CPAWS celebrates Canada’s nearly $60 million commitment to Wood Buffalo National Park
December 22, 2020
EDMONTON, AB – Minister of Environment and Climate Change, Jonathan Wilkinson, has announced a $59.9 million funding commitment for the implementation of Wood Buffalo National Park’s Action Plan over the next three years. This funding is in addition to a previous federal investment of $27.5 million from 2018 for the park’s Action Plan, which was developed to address serious concerns with the ecological degradation of this World Heritage Site. CPAWS Northern Alberta welcomes this exciting announcement of continued investment in the future of Canada’s largest national park.
The ecological state of Wood Buffalo National Park has been in decline for a long time with many negative impacts linked to a host of upstream industrial activities on the Athabasca and Peace Rivers, which both flow directly into the park. For example, hydroelectric dams on the Peace River affect the quantity and flows of the water that reach Wood Buffalo, altering the park’s ecology on a large scale. Indigenous communities and environmental groups have urged the Canadian government to do more to change the trajectory of the park’s ecological health.
CPAWS Northern Alberta has been vocal about the need for substantial resources and support to address the scope of the threats facing Wood Buffalo National Park.
“We are breathing a small sigh of relief with this funding announcement,” says Gillian Chow-Fraser, Boreal Program Manager. “We are hopeful it is a sign that helping and healing Wood Buffalo National Park will remain a priority for the Government of Canada.”
Wood Buffalo’s Action Plan was developed by the Government of Canada and released in February of 2019. Progress has been made on a few actions, but overall implementation has been slow.
“There needs to be a sense of urgency with the Action Plan and this funding can be used to make sure the rubber is hitting the road,” says Chow-Fraser.
In particular, the funding will be used to strengthen collaboration with Indigenous partners, enhance research, monitoring and management of the Peace-Athabasca Delta using science and Indigenous knowledge, and improve water management mechanisms. The funding should also help make progress towards true co-management of the park with surrounding Indigenous communities, including collaborative decision-making and clear water governance structures.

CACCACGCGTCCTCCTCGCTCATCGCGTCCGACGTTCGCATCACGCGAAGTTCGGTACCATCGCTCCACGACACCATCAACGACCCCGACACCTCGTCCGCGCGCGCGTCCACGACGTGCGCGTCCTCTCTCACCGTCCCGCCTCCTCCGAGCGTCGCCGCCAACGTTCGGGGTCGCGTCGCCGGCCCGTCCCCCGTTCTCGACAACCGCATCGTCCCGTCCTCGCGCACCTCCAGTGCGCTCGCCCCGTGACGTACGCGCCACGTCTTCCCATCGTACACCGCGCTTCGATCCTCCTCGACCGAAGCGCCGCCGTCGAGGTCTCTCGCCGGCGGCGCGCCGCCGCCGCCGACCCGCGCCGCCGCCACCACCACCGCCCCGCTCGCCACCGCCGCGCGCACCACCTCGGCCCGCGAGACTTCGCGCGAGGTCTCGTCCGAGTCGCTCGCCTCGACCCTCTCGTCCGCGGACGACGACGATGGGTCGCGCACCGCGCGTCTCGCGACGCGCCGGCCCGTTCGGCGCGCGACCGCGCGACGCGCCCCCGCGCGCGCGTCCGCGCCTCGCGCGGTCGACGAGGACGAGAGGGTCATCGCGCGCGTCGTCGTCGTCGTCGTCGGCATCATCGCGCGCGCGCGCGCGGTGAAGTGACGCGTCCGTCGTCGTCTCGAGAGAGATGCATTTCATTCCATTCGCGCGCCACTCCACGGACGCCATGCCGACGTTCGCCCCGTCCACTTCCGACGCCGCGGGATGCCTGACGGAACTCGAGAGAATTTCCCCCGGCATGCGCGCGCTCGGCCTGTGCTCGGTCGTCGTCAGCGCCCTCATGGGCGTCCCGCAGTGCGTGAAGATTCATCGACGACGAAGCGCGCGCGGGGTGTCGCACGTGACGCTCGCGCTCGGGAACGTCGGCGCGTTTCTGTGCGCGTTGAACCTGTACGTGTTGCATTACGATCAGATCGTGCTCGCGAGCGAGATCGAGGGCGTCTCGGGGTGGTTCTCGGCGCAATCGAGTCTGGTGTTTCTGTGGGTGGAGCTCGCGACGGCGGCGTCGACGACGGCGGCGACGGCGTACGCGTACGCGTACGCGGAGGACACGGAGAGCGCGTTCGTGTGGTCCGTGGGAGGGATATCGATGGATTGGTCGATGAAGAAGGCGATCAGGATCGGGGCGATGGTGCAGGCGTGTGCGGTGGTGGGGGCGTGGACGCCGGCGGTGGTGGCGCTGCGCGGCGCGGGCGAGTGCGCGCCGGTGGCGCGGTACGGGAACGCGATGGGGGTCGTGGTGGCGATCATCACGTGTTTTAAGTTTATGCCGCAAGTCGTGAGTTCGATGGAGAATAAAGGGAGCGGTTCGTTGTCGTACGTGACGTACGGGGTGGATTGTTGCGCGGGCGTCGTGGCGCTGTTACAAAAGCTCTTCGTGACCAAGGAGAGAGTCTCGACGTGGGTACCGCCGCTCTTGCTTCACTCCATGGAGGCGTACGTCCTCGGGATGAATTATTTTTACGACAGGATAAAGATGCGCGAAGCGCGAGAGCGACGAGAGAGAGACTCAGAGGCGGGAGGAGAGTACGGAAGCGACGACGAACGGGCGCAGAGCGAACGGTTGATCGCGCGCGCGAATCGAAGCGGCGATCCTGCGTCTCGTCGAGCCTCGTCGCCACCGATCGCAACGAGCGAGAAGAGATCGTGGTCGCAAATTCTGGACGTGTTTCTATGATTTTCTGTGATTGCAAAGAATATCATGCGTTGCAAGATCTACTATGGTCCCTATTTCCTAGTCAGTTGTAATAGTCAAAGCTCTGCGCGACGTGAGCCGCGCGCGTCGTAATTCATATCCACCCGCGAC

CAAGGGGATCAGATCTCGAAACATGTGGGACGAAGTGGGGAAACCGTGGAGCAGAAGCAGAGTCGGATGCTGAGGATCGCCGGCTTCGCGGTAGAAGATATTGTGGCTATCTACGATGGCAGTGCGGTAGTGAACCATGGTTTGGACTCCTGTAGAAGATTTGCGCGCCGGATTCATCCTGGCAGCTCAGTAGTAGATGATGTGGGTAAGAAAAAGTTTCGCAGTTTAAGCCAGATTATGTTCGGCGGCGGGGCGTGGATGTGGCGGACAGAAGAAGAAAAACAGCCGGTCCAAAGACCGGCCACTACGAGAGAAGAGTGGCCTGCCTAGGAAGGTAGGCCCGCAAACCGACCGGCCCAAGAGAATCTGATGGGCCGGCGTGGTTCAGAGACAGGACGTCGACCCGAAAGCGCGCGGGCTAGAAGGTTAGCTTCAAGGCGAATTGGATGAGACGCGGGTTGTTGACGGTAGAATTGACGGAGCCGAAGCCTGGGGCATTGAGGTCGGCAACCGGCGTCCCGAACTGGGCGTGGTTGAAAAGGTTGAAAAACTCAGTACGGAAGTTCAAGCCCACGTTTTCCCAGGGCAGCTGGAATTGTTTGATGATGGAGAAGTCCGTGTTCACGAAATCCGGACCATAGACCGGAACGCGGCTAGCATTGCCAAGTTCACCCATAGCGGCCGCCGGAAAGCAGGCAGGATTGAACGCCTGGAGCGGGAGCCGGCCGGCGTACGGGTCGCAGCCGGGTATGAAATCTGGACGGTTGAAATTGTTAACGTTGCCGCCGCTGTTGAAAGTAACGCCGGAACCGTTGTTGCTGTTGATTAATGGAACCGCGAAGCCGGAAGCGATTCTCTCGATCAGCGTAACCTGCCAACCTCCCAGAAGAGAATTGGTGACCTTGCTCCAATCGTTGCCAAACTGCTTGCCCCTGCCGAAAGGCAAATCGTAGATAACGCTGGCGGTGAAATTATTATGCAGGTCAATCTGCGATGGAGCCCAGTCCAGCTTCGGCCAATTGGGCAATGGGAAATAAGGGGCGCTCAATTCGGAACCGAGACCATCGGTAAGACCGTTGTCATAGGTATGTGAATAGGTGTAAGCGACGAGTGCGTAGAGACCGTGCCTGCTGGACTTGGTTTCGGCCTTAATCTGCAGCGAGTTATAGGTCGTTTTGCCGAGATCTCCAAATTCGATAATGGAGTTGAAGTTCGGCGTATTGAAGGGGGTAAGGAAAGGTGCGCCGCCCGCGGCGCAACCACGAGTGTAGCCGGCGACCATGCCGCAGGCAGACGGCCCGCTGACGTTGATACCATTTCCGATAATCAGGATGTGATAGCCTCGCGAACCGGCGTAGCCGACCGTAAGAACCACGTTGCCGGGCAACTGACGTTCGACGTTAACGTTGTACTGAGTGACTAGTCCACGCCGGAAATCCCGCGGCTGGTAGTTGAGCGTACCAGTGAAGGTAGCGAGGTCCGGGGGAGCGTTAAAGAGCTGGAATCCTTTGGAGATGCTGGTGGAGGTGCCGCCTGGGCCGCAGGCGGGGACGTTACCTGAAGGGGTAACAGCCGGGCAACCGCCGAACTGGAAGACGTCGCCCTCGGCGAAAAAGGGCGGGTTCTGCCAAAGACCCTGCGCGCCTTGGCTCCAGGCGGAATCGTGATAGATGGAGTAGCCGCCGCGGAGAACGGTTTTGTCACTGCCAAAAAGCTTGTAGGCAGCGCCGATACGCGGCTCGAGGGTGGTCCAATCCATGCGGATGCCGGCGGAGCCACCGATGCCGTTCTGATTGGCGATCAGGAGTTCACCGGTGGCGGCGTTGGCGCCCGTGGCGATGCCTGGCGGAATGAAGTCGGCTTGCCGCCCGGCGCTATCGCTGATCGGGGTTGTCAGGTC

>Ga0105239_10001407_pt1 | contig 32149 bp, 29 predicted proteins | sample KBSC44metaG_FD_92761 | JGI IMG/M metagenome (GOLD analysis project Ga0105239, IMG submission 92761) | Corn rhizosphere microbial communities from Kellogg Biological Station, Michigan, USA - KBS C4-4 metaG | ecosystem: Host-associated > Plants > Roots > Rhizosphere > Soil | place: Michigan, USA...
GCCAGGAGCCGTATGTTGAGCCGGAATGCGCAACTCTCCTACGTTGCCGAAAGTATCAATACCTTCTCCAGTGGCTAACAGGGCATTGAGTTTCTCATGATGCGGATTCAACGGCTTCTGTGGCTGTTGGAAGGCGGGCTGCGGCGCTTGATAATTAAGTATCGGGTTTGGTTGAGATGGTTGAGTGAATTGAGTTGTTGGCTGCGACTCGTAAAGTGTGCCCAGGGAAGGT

This significant financial commitment buoys hope that the future for Wood Buffalo National Park is looking up. The CPAWS Northern Alberta team looks forward to seeing the new resources address stalled actions from the Action Plan, including a desperately needed risk assessment for tailings ponds and a plan for mitigating the negative industrial impacts that have been piling up from beyond the park’s borders.
Boreal Program Manager, CPAWS Northern Alberta
A State of Conservation Report will be provided to UNESCO’s World Heritage Committee in response to their request for an update report on the Action Plan. The World Heritage Committee meets in June/July, 2021, to decide if they will list Wood Buffalo as a World Heritage Site “in Danger” or not.
Read our joint letter to the UN asking for more action to address the concerns facing the park: Conservation of Wood Buffalo National Park of ‘significant concern’, local Indigenous communities and environmental organizations say more action is needed.
The Canadian Parks and Wilderness Society
The Canadian Parks and Wilderness Society (CPAWS) is Canada’s only nationwide charity dedicated solely to the protection of our public land and water and ensuring our parks are managed to protect the biodiversity within them. Over the last 50+ years, CPAWS has played a lead role in protecting over half a million square kilometres – an area bigger than the entire Yukon Territory. Our vision is to protect at least half of our public land and water so that future generations can experience Canada’s irreplaceable wilderness.
CPAWS has chapters in almost every province and territory across Canada, and two chapters here in Alberta – a Southern Alberta chapter located in Calgary and a Northern Alberta chapter located in Edmonton. As a collaborative organization, CPAWS works closely with government of all levels, industry representatives, and communities to manage our impact on a shared landscape. We also advocate for the creation of parks and protected areas for the benefit of both current and future generations of Canadians.